I recently had the opportunity to represent aBlogtoWatch among a group of writers and journalists who were invited by Hublot to take a tour of its manufacturing facilities in Nyon, Switzerland, and to attend the Hublot Polo Gold Cup Gstaad. The polo event itself was expectedly lovely — hosted by Hublot and held within the picturesque Swiss mountain town of Gstaad, not even a little bit of rain on the first day could dampen the mood. Members of the winning team each took home a Hublot watch as part of their prize, while the brand’s own team claimed a solid third-place finish. However, despite having a wonderful time watching polo in the mountains, it was the tour of the Hublot factory that I found to be the most interesting and eye-opening experience of my recent trip with the brand.
Within the world of general watch collecting and enthusiasm, I think a lot of people entirely misunderstand Hublot. Simply because the company produces timepieces that routinely cost tens of thousands of dollars doesn’t mean that it needs to create classically styled watches with traditional mid-century designs. Given that Hublot was founded in 1980 and didn’t really start to hit its stride until the Jean-Claude Biver years during the early 2000s, traditional designs were never part of the brand’s core identity. Hublot has always been bold and divisive in its design language, and in the same way that you need car companies like Lamborghini and Pagani producing brightly colored super-vehicles to add flavor to the automobile industry, Hublot adds a similar dash of striking fun to the historically rather conservative landscape of luxury watches. Once you realize that Hublot is very self-aware and that the brand is entirely comfortable with its identity, it becomes clear that the timepieces being created by Hublot are exactly the type that the brand should be producing, regardless of whether or not you personally feel that they belong on your specific wrist.
However, one thing I didn’t fully realize until visiting the Hublot factory is that while the brand takes its watchmaking, technology, product development, and manufacturing all very seriously, it doesn’t take itself too seriously to the point where it becomes incapable of having fun. Standing right inside the entranceway to the first of two buildings that form the state-of-the-art manufacture is a giant blue Richard Orlinski gorilla sculpture, and a similar dose of high-end yet slightly cheeky personality can be found throughout the rest of the facility’s hallways, which feature renditions of famous paintings that have all been modified in various creative ways to incorporate different Hublot watches. As a company that began its life at the dawn of the digital era, Hublot doesn’t have a centuries-old history filled with strict traditions that it would be betraying by having a bit of irreverent fun, indulging in creative collaborations, or simply producing flat-out whimsical pieces such as the rainbow Takashi Murakami watch, the MP-05 LaFerrari with its 50-day power reserve, or any of the various models with cases made entirely from colored transparent sapphire.
With that in mind, just because Hublot isn’t afraid of having fun doesn’t mean that the brand isn’t also highly committed to pushing the boundaries of its watchmaking, and nowhere is this more apparent than when looking at some of the advancements it has made in regards to the case materials used for its timepieces. Alongside a full assortment of transparent sapphire cases in various colors, is an entire spectrum of brightly colored ceramics that Hublot produces in-house, along with “Magic Gold,” which is a special type of 18k gold alloy that Hublot creates from within its fully-integrated gold foundry that offers a dark and smoky appearance and is virtually impossible to scratch.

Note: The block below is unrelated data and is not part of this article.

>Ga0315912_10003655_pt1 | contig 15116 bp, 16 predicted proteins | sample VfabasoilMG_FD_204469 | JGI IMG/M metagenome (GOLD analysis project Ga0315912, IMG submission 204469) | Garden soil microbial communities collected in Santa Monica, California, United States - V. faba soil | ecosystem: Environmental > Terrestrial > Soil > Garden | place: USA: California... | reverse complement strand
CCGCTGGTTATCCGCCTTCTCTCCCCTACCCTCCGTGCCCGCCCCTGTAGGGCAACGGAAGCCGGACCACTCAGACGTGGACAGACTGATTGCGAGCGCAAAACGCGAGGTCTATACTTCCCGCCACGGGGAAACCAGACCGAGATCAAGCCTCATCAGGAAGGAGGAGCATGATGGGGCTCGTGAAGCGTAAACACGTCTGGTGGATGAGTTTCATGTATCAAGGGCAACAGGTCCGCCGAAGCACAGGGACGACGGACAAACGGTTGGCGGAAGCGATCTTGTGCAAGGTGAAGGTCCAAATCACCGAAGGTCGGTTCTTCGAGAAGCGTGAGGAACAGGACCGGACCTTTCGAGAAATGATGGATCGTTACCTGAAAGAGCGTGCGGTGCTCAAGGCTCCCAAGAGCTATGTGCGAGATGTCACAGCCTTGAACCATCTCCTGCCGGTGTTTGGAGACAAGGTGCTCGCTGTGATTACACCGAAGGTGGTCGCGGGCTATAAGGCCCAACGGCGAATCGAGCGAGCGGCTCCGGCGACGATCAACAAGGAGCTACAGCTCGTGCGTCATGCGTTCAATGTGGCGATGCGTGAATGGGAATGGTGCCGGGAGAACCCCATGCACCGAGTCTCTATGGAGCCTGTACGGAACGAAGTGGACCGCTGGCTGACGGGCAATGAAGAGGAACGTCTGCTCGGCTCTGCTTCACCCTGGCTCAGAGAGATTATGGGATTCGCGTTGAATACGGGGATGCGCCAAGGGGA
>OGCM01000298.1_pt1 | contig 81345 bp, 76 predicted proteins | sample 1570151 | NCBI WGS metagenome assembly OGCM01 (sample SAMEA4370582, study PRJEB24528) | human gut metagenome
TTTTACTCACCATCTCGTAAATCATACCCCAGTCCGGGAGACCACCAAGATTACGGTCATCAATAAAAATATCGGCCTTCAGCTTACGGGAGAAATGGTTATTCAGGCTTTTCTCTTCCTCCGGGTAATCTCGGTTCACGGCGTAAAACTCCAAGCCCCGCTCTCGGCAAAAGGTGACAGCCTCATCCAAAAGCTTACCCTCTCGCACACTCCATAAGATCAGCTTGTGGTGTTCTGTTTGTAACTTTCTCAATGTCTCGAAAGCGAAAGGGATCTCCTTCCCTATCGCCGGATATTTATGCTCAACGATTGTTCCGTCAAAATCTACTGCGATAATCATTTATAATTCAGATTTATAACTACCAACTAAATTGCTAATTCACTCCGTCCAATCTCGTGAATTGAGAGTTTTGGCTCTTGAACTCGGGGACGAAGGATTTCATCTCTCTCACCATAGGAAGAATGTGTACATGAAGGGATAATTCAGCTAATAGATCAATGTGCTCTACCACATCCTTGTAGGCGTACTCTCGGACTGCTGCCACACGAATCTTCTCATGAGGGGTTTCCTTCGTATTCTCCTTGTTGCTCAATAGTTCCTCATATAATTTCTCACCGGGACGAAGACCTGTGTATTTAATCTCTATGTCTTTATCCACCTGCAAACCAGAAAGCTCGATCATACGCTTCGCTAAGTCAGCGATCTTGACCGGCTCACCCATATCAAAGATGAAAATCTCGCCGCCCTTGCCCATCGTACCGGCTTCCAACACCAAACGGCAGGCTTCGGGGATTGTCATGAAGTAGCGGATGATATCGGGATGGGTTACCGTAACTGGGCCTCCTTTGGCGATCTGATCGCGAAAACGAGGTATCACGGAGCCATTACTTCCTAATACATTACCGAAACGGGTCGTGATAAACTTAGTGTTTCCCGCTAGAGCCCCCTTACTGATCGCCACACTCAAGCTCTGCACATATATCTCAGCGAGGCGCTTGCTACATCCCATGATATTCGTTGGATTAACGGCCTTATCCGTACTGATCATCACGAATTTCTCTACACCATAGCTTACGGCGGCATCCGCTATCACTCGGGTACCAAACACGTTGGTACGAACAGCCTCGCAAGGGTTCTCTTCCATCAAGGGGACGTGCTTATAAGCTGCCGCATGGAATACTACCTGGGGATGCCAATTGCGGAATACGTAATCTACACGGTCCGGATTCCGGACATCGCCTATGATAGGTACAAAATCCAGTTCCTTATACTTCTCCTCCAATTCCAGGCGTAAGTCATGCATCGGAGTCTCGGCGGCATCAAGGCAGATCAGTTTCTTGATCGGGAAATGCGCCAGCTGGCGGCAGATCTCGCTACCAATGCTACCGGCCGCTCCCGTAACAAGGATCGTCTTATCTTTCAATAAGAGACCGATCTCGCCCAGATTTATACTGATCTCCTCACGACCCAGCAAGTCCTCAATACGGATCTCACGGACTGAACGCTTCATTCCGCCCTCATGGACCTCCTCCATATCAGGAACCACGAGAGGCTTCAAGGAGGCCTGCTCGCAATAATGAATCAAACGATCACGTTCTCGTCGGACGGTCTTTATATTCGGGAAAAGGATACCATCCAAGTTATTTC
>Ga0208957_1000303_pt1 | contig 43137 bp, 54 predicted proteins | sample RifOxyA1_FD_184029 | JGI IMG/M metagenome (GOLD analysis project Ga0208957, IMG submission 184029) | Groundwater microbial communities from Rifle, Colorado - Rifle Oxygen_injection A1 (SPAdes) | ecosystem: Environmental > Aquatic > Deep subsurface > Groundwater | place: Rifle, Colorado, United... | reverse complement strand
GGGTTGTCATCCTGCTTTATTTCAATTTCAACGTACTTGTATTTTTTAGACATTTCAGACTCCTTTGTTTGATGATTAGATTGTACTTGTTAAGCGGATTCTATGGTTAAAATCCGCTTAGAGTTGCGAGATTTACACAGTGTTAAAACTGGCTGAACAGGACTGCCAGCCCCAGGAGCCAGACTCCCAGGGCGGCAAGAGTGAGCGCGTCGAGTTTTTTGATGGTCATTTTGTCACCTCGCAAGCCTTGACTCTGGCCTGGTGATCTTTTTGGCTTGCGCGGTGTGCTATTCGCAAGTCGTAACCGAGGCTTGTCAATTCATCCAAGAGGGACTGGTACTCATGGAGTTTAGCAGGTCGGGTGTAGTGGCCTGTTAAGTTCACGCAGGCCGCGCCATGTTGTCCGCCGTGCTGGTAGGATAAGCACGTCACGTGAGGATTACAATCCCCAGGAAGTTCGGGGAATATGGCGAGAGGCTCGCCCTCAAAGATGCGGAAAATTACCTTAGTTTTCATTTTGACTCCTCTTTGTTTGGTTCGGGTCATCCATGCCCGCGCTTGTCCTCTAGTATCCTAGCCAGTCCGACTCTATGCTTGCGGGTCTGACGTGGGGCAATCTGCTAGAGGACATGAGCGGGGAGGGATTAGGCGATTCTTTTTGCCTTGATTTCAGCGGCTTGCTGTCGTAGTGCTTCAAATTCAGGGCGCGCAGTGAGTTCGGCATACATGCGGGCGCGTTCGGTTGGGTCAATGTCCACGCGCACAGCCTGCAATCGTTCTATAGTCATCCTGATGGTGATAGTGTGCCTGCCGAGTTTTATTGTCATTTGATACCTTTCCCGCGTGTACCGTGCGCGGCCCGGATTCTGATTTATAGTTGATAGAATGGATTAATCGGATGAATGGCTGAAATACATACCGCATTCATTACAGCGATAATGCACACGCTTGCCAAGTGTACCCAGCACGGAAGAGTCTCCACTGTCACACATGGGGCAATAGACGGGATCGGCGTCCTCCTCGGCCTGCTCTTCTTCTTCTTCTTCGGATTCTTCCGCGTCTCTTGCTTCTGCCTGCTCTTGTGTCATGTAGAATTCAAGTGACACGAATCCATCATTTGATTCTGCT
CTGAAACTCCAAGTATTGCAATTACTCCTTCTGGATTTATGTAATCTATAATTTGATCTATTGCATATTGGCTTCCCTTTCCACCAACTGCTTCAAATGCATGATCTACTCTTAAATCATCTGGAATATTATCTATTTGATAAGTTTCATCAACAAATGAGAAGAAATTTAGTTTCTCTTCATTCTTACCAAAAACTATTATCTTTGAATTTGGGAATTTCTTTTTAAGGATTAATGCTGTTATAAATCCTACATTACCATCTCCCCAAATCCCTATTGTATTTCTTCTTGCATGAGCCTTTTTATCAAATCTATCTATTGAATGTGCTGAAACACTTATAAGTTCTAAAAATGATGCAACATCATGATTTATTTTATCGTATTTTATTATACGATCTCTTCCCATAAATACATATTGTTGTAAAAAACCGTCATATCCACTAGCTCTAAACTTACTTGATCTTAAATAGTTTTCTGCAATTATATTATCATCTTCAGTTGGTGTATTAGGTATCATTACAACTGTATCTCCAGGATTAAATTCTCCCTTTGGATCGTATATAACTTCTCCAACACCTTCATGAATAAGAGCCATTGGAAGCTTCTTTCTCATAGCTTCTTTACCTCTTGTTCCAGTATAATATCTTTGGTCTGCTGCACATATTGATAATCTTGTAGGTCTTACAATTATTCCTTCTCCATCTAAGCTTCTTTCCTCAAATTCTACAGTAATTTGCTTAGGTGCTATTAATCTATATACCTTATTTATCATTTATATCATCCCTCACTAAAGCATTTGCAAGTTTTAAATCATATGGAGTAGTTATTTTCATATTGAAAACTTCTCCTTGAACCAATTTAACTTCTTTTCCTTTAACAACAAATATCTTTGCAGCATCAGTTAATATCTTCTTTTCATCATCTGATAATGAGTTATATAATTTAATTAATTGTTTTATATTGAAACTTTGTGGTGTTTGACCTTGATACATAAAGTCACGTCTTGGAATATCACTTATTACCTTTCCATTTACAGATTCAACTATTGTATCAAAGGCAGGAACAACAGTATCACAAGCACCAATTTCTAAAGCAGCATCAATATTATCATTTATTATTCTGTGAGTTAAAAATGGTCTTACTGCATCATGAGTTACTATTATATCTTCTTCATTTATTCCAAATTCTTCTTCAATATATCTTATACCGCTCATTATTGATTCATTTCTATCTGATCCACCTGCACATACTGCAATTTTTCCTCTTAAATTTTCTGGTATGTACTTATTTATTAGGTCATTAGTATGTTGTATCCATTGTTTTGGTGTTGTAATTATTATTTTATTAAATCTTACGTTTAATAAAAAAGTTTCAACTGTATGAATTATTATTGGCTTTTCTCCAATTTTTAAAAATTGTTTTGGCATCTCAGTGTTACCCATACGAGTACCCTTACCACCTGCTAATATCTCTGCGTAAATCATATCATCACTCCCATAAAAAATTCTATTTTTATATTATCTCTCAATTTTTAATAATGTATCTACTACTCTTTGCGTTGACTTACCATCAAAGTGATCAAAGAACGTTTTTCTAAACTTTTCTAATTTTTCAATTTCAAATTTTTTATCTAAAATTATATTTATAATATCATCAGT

Colored ceramic seems like it would be fairly simple and straightforward to produce, but the process of creating highly durable ceramics in vibrant and specific colors has a surprising number of different challenges. Due to the simple fact that the production of ceramic involves extreme heat, a lot of the different types of dyes and pigments that are traditionally used to achieve certain colors will burn off during the production process, leaving a material with a muted and blotchy appearance, rather than the vibrant, even, and ultra-saturated colors of ceramic that can be seen throughout Hublot’s current catalog. Additionally, due to the fact that ceramic is an incredibly hard and rigid material (this is what makes it near-impossible to scratch), you ideally want to have the actual material itself be the desired color, rather than trying to rely on chemical treatments or surface coatings, which would either offer an extremely limited range of viable color options or would otherwise rub off and chip away incredibly quickly.
One of the key breakthroughs to Hublot’s colored ceramic technology came purely by chance, when some of the production equipment was accidentally left on after the staff had gone home for the day. While simply leaving the machines on for significantly longer periods of time was hardly the complete solution, it did provide insight into one critical piece of the puzzle, which then sent Hublot’s engineers down a completely different path towards how they would go about achieving a brightly colored ceramic material while still being able to maintain complete control of its color. Although Hublot’s colored ceramic appears to be a perfectly homogeneous and saturated color, it is actually what could best be described as a highly porous and ultra-hard uncolored ceramic structure that has tiny pieces of pigment embedded everywhere inside it.
During the factory tour, the example that Hublot’s team used to describe its colored ceramic is that the core concept behind it can be seen as somewhat similar to how our eyes perceive an object like a soccer goal and the net that forms it. Technically speaking, the net itself is white; however, when just looking at the goal as a complete object, it largely appears as whatever color is in the background behind it. Instead of just being a single piece of net, imagine an entire structure of incredibly tiny, densely packed, and interlocked nets, where instead of having just air between the net material, pigment fills all of the tiny imperceptible spaces between each individual net fiber. In the same way that the nets themselves remain white, it is not the actual ceramic that is whatever vibrant color our eyes perceive, as that specific material itself remains uncolored. However, the end result is a completely solid ceramic structure that our eyes perceive as being more-or-less the exact color of the pigment used in the production process.